Now that we have a test lab from parts 1 and 2, we can get to the business of actual ISATAP configuration.
- Configure ISATAP Server
- Configure Routes
- Configure DNS
Configure ISATAP Server
Here’s what we’ll need to do:
- Configure the name and interfaces
- Enable the ISATAP interface.
- Configure the Routes.
This is no biggie. Run this code on isatap1.
Rename-NetAdapter -Name "Ethernet" -NewName "net1" New-NetIPAddress -IPAddress 10.10.10.25 -PrefixLength 24 -InterfaceAlias net1 New-NetIPAddress -IPAddress fd1a:6cf8:7eeb:401::25 -PrefixLength 64 -InterfaceAlias net1 New-Netroute -InterfaceAlias "net1" -DestinationPrefix 0.0.0.0/0 -NextHop 10.10.10.1 netsh interface ipv4 add dnsservers net1 10.10.10.10 index=1 Add-Computer contoso.com -newname isatap1 -restart
Enable the ISATAP Interface
A lot of people configure a DNS record to enable ISATAP, which is fine. However, you want the ISATAP router to continue to have ISATAP enabled even if DNS is down. To do this, we’ll add a host entry on isatap1 itself.
echo isatap.contoso.com 10.10.10.25 >> C:\windows\system32\drivers\etc\hosts echo isatap 10.10.10.25 >> C:\windows\system32\drivers\etc\hosts
Now, if you disable and enable the network adapter, and then run ipconfig, you’ll see that the ISATAP adapter has switched from ‘Media Disconnected’ to online.
You need to reboot the ISATAP router at this point to make sure that the ISATAP interface is online and working properly, and that the routing tables have been updated.
Configure the Routes
First, we need to choose a prefix for our ISATAP addresses. For our lab, I chose fd1a:6cf8:7eeb:500::/64.
Next comes the tricksy part. Code:
#first, find the interface name of your LAN adapter and your ISATAP adapter Get-NetAdapter #after the following commands, clients will have an ISATAP address enabled, but they'll have no default gateway. #in this configuration, ISATAP is technically enabled and hosts and communicate, but they cannot reach other native ipv6 links. netsh interface ipv6 set interface [#-of-isatap-adapter] advertise=enabled netsh interface ipv6 add route fd1a:6cf8:7eeb:500::/64 [#-of-isatap-adapter] publish=yes #after the following commands, clients will have a default gateway for their isatap interface and be able to use it. netsh interface ipv6 set interface [#-0f-LAN-adapter] forwarding=enabled netsh interface ipv6 set interface [#-0f-isatap-adapter] forwarding=enabled netsh interface ipv6 add route ::/0 [#-of-LAN-adapter] nexthop=fd1a:6cf8:7eeb:400:: publish=yes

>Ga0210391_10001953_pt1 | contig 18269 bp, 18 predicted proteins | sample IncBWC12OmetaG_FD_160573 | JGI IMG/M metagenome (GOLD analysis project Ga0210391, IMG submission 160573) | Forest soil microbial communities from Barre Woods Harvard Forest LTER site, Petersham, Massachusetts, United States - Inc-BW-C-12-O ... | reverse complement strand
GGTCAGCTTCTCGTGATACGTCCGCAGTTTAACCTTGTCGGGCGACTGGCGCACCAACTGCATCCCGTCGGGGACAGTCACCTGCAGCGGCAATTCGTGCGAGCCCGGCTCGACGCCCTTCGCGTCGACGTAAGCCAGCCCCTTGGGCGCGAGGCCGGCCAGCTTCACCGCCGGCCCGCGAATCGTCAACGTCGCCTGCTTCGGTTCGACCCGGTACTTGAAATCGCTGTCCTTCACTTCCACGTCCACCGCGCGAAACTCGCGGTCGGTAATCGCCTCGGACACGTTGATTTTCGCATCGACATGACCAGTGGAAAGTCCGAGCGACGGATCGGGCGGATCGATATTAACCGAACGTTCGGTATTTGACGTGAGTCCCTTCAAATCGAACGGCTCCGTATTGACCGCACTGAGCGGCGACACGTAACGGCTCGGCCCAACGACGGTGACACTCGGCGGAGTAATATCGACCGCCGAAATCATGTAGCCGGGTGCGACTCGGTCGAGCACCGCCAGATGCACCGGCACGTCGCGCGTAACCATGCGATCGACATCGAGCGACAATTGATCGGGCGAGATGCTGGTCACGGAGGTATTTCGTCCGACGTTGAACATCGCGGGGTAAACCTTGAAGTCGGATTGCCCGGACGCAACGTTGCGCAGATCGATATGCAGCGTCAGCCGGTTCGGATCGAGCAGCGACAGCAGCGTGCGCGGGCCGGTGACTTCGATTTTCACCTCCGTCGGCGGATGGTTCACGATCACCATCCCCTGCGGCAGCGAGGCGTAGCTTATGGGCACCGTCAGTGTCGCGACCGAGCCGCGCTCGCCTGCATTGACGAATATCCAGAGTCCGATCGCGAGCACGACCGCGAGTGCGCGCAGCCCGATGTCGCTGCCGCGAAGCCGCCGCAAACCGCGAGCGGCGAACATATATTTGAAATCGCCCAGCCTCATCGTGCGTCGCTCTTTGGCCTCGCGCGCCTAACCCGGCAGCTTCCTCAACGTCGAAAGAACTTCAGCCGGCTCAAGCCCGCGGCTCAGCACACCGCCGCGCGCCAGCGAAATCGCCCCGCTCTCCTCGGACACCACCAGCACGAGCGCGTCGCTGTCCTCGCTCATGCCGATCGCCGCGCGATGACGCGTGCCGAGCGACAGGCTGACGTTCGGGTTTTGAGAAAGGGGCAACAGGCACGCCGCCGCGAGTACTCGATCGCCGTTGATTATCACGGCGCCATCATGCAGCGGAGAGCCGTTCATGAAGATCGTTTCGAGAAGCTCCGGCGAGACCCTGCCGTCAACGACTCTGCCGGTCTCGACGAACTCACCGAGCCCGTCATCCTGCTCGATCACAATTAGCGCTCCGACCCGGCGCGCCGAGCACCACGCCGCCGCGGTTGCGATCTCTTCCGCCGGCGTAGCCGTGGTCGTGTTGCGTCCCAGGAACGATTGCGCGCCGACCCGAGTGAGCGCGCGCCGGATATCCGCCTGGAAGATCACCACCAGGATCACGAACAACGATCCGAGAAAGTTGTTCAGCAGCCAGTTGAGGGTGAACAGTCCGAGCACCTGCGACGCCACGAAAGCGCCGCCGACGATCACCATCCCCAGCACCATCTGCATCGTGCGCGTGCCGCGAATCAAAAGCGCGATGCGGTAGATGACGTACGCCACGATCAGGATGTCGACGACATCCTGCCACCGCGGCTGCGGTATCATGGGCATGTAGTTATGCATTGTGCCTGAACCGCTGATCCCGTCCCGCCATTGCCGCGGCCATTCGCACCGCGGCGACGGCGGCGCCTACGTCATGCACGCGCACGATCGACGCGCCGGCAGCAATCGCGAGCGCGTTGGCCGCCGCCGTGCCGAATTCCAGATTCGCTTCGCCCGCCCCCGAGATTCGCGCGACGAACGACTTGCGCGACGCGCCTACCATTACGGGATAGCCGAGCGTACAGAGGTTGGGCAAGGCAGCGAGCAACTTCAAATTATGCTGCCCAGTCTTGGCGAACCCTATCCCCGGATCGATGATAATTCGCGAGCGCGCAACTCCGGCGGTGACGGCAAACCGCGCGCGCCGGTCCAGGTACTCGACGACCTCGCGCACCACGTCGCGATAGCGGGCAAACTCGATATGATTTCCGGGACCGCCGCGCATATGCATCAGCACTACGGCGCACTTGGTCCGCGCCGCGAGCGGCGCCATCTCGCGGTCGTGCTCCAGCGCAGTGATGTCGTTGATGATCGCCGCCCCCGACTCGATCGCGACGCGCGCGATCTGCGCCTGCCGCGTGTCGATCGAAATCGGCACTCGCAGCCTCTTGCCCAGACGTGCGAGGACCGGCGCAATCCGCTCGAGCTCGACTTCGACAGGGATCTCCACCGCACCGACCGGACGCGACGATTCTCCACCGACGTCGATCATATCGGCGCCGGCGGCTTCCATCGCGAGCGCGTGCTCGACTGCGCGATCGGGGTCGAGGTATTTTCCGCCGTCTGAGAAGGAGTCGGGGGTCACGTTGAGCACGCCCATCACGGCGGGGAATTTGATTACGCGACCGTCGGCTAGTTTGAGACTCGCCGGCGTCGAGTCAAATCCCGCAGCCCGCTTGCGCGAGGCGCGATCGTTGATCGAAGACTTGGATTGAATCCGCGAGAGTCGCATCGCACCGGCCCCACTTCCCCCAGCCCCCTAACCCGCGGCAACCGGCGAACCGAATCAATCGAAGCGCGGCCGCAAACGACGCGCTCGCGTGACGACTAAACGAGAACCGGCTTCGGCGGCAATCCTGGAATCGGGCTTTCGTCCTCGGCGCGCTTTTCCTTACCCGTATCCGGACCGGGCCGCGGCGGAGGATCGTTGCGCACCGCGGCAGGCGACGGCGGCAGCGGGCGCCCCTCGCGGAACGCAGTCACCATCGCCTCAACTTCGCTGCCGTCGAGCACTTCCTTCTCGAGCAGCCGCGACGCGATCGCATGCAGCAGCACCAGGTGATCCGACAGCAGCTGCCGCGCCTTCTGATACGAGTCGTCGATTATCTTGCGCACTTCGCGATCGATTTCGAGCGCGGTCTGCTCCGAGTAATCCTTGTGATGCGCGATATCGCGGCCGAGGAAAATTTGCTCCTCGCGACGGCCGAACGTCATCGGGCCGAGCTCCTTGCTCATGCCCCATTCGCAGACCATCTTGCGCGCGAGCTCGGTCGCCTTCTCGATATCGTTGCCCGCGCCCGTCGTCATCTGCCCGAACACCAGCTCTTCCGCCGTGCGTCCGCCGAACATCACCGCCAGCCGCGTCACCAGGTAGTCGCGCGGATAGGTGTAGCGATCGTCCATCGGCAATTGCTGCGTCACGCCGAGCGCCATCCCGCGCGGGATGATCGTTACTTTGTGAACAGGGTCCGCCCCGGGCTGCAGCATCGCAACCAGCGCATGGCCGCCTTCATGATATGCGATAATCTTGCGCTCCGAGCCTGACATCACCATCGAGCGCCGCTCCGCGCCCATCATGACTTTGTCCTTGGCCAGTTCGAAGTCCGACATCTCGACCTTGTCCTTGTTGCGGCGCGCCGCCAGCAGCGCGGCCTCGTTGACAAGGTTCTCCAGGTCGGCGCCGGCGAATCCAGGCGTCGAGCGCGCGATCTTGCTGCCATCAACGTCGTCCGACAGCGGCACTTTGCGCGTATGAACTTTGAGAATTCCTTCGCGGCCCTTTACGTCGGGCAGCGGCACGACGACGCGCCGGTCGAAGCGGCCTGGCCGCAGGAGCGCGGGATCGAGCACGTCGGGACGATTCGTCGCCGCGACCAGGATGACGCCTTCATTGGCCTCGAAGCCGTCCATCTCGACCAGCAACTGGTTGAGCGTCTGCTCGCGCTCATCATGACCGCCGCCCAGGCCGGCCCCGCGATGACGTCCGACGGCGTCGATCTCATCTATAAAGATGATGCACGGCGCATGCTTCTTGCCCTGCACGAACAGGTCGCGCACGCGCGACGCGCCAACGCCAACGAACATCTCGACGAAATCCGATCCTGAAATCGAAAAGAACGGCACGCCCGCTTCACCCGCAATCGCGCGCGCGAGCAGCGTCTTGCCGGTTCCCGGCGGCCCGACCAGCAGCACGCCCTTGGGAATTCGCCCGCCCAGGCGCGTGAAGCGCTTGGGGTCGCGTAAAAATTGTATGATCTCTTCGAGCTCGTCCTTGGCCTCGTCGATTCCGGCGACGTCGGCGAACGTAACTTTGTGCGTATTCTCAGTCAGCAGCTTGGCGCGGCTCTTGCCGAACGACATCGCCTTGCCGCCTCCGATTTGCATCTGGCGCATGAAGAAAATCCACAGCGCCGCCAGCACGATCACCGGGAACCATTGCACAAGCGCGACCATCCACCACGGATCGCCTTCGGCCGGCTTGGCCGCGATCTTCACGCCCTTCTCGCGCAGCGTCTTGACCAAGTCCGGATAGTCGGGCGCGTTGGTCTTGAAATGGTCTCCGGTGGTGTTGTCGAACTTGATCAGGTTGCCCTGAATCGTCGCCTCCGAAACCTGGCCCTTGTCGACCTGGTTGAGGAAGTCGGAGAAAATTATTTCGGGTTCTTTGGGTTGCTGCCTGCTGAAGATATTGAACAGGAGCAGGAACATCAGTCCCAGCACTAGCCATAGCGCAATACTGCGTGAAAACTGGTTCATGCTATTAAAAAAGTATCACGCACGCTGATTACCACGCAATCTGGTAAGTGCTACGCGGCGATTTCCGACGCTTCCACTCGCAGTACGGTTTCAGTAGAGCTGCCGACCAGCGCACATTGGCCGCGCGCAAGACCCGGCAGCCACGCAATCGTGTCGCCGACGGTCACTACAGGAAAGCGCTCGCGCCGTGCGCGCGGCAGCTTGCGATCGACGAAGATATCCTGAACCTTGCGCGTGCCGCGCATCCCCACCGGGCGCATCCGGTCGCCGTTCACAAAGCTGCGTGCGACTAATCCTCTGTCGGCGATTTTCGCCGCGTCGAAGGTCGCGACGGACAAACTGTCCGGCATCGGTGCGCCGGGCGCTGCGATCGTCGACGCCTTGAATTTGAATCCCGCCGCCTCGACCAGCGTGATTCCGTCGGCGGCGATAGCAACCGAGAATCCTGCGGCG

There’s only one problem left. Since rras1 doesn’t have a route to fd1a:6cf8:7eeb:500::/64, clients on net1 and net2 won’t be able to ready clients on net3. To fix this, login to rras1 and run the following code:
#get the network interface numbers Get-NetAdapter netsh interface ipv6 add route fd1a:6cf8:7eeb:500::/64 [#-of-net1] nexthop=fd1a:6cf8:7eeb:401::25
Now, you’re golden. The ISATAP router should be up and running.
To enable ISATAP site-wide, we need to do some work on adds1:
set-dnsserverglobalqueryblocklist -list wpad add-dnsserverresourcerecordcname -zonename contoso.com -name isatap -hostnamealias isatap1.contoso.com
Alright. To test things out, reboot your clients to ensure that the ISATAP interface comes online. Next, try to ping the ISATAP interface of client3 from client1 and client2, and vice versa. Everything should work at this point.